Iraq War Logs no longer served by Amazon EC2

The Iraq War Logs site run by WikiLeaks has been showing some choppy performance since last weekend, when its remaining Amazon EC2 instance stopped responding to HTTP requests.

Over the past week, the DNS configuration for warlogs.wikileaks.org had been directing traffic to two IP addresses on a round robin basis. One of these IP addresses was at Octopuce in France, and successfully handled half of the HTTP requests sent to http://warlogs.wikileaks.org; however, the remaining 50% were directed towards an Amazon EC2 IP address in Ireland, which stopped accepting connections to port 80 last weekend.

WikiLeaks appeared to fix the DNS problem today (Friday) – warlogs.wikileaks.org is now being served from just a single IP address in France. This is in contrast to the situation a few weeks earlier, when the site was being served from as many as 5 IP addresses, presumably to make the site more resilient to attack and high demand.

WikiLeaks edges further away from the US

Not long after the Iraq War Logs website stopped being hosted on US servers, WikiLeaks' main website at wikileaks.org has followed suit.

Earlier this week, both sites were using US-based Amazon EC2 instances to serve their content. These servers have since been removed from their round-robin DNS setup, leaving only Irish and French servers to host the content for wikileaks.org and warlogs.wikileaks.org

Earlier this morning, we also noticed a change in the DNS settings for wikileaks.org. The nameservers had been altered to point to Irish servers instead of US ones:

org.                    9316    IN      NS      c0.org.afilias-nst.info.
org.                    9316    IN      NS      d0.org.afilias-nst.org.
org.                    9316    IN      NS      a0.org.afilias-nst.info.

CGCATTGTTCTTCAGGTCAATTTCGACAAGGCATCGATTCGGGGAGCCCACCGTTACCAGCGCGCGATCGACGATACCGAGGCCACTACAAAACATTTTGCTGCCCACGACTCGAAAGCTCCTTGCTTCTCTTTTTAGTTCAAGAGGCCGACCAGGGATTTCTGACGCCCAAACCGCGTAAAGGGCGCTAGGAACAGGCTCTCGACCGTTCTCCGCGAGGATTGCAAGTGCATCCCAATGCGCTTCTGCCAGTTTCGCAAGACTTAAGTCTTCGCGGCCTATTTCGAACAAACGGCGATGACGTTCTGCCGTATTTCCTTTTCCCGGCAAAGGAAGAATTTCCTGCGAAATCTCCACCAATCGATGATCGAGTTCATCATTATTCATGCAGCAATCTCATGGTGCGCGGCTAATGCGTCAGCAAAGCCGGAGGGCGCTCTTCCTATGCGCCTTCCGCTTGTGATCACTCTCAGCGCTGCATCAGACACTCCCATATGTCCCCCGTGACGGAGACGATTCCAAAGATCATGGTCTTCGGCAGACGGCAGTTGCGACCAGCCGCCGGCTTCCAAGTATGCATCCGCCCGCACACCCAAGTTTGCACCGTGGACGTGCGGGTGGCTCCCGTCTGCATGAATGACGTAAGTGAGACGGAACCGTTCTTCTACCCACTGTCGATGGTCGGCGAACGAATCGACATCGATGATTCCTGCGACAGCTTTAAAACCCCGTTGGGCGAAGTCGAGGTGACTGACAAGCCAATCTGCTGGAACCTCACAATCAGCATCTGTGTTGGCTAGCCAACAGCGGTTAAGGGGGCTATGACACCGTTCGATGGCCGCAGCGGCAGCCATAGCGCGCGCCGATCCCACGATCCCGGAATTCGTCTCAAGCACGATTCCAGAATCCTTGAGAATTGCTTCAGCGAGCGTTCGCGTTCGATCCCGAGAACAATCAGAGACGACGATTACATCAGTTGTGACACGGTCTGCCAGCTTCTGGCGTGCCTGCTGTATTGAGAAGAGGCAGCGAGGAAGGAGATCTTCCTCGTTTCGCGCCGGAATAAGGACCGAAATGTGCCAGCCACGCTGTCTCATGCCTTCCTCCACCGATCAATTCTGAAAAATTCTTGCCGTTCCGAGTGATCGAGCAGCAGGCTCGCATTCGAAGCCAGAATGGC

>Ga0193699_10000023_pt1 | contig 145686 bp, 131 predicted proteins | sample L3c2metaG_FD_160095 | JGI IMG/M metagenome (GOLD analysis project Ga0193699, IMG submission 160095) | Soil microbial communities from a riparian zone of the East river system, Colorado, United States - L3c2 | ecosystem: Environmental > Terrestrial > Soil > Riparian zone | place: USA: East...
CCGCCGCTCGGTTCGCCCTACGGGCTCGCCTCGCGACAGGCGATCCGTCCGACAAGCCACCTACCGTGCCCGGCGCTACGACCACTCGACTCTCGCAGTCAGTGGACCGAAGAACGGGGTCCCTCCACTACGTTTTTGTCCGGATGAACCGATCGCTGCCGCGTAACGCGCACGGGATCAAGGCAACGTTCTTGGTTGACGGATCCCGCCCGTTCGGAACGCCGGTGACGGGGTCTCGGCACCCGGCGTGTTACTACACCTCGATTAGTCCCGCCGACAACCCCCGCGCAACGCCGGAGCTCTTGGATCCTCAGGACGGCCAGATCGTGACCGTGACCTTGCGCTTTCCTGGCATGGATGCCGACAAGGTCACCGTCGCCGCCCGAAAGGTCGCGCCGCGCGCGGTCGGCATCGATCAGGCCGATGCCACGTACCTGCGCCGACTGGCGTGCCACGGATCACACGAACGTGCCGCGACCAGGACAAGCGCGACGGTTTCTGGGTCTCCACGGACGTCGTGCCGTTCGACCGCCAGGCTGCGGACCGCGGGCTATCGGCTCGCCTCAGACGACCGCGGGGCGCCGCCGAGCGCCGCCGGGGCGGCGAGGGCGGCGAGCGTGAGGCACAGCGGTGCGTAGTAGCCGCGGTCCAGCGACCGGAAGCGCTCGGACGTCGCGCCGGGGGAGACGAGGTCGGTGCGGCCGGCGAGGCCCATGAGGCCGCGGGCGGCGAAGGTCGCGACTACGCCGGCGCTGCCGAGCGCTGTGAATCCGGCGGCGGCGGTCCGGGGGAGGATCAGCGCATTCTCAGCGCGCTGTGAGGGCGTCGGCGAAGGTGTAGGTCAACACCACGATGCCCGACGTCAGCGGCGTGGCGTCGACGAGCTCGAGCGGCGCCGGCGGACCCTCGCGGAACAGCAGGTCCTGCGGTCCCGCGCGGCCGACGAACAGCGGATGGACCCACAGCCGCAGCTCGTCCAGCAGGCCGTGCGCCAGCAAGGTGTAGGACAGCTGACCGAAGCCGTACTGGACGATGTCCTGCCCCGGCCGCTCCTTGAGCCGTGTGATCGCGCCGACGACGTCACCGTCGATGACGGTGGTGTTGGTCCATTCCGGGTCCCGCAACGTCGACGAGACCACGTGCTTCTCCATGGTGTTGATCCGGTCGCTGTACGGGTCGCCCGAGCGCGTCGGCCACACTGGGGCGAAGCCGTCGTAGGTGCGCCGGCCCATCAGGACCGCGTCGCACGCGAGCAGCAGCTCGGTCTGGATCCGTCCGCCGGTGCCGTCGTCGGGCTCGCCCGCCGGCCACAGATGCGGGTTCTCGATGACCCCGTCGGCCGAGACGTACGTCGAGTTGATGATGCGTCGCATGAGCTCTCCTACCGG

org.                    9316    IN      NS      a2.org.afilias-nst.info.
org.                    9316    IN      NS      b0.org.afilias-nst.org.
org.                    9316    IN      NS      b2.org.afilias-nst.org.

These nameservers are hosted in Canada by Afilias Canada Corp, which is a wholly owned subsidiary of Irish company Afilias. Such a change could help WikiLeaks stay out of reach of the US government. Afilias is responsible for a fair chunk of the internet — in 2001, they launched the top-level domain registry for .info, and now act as the service provider for the .org generic top-level domain on behalf of Public Interest Registry.

Both wikileaks.org and warlogs.wikileaks.org continue to share an Amazon EC2 instance in Ireland, and a French server hosted by Octopuce. At the time of publication, wikileaks.org had reverted back to its US-based nameservers at everydns.net.

WikiLeaks edges away from the US

WikiLeaks is no longer using US servers to deliver content for its Iraq War Logs site at warlogs.wikileaks.org.

Yesterday, two of the IP addresses used by the site belonged to Amazon EC2 instances in the United States, but these are no longer being used. Today, the Iraq War Logs site is only being served from two IP addresses; one in France and an EC2 instance in Ireland.

click to view

However, the main WikiLeaks site at wikileaks.org is still using a US-hosted EC2 instance. More interestingly, the DNS for wikileaks.org is also controlled by a US company:

wikileaks.org.          5160    IN      NS      ns4.everydns.net.
wikileaks.org.          5160    IN      NS      ns1.everydns.net.
wikileaks.org.          5160    IN      NS      ns2.everydns.net.
wikileaks.org.          5160    IN      NS      ns3.everydns.net.

In April 2010, EveryDNS was bought by the owners of DynDNS, which is well known for providing free dynamic DNS services.

WikiLeaks will have prepared for US intervention over the Iraq War Logs, which could explain why warlogs.wikileaks.org uses different nameservers, hosted in France:

;; ANSWER SECTION:
warlogs.wikileaks.org.  864     IN      A       91.194.60.32
warlogs.wikileaks.org.  864     IN      A       46.51.186.222

;; AUTHORITY SECTION:
warlogs.wikileaks.org.  864     IN      NS      gnou.octopuce.fr.
warlogs.wikileaks.org.  864     IN      NS      benedict.serverside.fr.
warlogs.wikileaks.org.  864     IN      NS      ns2.octopuce.fr.